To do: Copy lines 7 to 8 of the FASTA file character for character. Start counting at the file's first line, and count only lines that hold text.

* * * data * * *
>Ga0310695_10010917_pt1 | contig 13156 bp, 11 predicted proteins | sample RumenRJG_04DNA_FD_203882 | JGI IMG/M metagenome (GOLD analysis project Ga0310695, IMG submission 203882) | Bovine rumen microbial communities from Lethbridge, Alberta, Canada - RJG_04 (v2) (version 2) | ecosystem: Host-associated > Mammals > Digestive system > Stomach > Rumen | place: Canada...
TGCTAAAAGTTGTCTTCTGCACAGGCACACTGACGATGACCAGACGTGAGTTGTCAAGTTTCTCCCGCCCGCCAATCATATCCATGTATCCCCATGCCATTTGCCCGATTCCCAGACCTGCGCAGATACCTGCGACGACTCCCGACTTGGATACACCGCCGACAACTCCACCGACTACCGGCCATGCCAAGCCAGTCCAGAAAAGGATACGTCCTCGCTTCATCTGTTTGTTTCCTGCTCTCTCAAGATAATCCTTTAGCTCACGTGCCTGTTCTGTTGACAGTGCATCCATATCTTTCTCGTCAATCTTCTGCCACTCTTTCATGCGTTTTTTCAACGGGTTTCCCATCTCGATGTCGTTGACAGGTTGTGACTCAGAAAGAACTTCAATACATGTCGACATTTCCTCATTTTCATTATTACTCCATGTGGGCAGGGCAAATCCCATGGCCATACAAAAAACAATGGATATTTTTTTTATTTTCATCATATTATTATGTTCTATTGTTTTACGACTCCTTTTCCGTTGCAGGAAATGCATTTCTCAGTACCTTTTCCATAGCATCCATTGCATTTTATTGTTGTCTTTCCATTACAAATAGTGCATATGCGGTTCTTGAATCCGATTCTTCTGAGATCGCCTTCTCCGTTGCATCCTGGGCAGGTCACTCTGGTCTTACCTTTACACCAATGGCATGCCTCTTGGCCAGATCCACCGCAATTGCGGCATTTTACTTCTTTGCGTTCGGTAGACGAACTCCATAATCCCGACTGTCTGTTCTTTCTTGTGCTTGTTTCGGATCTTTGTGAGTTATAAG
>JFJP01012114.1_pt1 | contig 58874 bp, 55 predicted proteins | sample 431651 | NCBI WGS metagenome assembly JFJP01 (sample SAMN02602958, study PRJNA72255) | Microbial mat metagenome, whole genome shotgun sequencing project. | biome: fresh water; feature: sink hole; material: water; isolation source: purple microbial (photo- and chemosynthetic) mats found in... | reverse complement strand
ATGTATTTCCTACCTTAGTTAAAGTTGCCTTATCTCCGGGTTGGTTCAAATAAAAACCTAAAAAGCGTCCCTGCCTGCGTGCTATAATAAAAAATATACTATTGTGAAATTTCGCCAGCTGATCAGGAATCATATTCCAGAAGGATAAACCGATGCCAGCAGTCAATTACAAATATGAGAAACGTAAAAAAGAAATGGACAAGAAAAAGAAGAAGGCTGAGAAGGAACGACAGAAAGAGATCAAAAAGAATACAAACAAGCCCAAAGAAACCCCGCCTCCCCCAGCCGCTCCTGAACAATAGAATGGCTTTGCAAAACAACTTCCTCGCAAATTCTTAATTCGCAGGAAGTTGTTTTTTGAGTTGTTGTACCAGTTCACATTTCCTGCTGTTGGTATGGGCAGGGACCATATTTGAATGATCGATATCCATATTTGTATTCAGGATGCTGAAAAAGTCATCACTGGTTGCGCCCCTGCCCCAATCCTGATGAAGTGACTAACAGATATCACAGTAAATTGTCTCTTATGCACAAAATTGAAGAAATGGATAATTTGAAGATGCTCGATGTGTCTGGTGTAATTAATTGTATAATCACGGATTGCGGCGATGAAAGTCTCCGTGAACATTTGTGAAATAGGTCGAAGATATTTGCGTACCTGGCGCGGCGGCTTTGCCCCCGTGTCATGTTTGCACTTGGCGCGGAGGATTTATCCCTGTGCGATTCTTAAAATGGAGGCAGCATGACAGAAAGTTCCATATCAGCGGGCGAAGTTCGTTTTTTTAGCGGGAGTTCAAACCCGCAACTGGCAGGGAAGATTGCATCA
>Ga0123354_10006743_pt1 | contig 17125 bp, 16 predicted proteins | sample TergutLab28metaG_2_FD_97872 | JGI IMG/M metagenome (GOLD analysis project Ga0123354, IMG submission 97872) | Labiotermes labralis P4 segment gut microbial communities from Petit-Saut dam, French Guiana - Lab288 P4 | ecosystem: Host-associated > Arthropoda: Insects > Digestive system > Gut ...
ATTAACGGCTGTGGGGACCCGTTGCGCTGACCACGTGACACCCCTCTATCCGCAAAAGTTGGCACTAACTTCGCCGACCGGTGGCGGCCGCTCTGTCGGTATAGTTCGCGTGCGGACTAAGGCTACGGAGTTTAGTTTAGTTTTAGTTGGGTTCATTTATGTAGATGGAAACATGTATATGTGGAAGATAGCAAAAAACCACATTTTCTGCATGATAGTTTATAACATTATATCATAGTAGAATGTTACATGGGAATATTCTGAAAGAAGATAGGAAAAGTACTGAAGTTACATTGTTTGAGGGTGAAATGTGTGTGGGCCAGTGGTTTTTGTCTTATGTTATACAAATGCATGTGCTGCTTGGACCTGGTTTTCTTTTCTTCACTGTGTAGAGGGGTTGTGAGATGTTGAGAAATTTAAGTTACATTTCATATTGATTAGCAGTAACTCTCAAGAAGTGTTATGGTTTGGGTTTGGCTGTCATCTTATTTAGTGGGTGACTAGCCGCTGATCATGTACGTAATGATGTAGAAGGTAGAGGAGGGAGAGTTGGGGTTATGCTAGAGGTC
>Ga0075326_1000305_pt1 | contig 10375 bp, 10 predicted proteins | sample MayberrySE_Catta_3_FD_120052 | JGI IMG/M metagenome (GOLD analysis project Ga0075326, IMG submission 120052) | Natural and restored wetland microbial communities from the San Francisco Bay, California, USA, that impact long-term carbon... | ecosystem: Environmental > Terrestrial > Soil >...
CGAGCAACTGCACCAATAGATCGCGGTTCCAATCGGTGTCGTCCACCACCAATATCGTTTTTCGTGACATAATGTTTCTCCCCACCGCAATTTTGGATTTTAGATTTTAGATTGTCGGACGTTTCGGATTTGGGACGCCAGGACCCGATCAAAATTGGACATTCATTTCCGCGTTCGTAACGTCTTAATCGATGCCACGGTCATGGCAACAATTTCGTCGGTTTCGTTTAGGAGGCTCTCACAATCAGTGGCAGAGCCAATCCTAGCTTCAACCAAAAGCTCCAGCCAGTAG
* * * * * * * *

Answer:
>Ga0075326_1000305_pt1 | contig 10375 bp, 10 predicted proteins | sample MayberrySE_Catta_3_FD_120052 | JGI IMG/M metagenome (GOLD analysis project Ga0075326, IMG submission 120052) | Natural and restored wetland microbial communities from the San Francisco Bay, California, USA, that impact long-term carbon... | ecosystem: Environmental > Terrestrial > Soil >...
CGAGCAACTGCACCAATAGATCGCGGTTCCAATCGGTGTCGTCCACCACCAATATCGTTTTTCGTGACATAATGTTTCTCCCCACCGCAATTTTGGATTTTAGATTTTAGATTGTCGGACGTTTCGGATTTGGGACGCCAGGACCCGATCAAAATTGGACATTCATTTCCGCGTTCGTAACGTCTTAATCGATGCCACGGTCATGGCAACAATTTCGTCGGTTTCGTTTAGGAGGCTCTCACAATCAGTGGCAGAGCCAATCCTAGCTTCAACCAAAAGCTCCAGCCAGTAG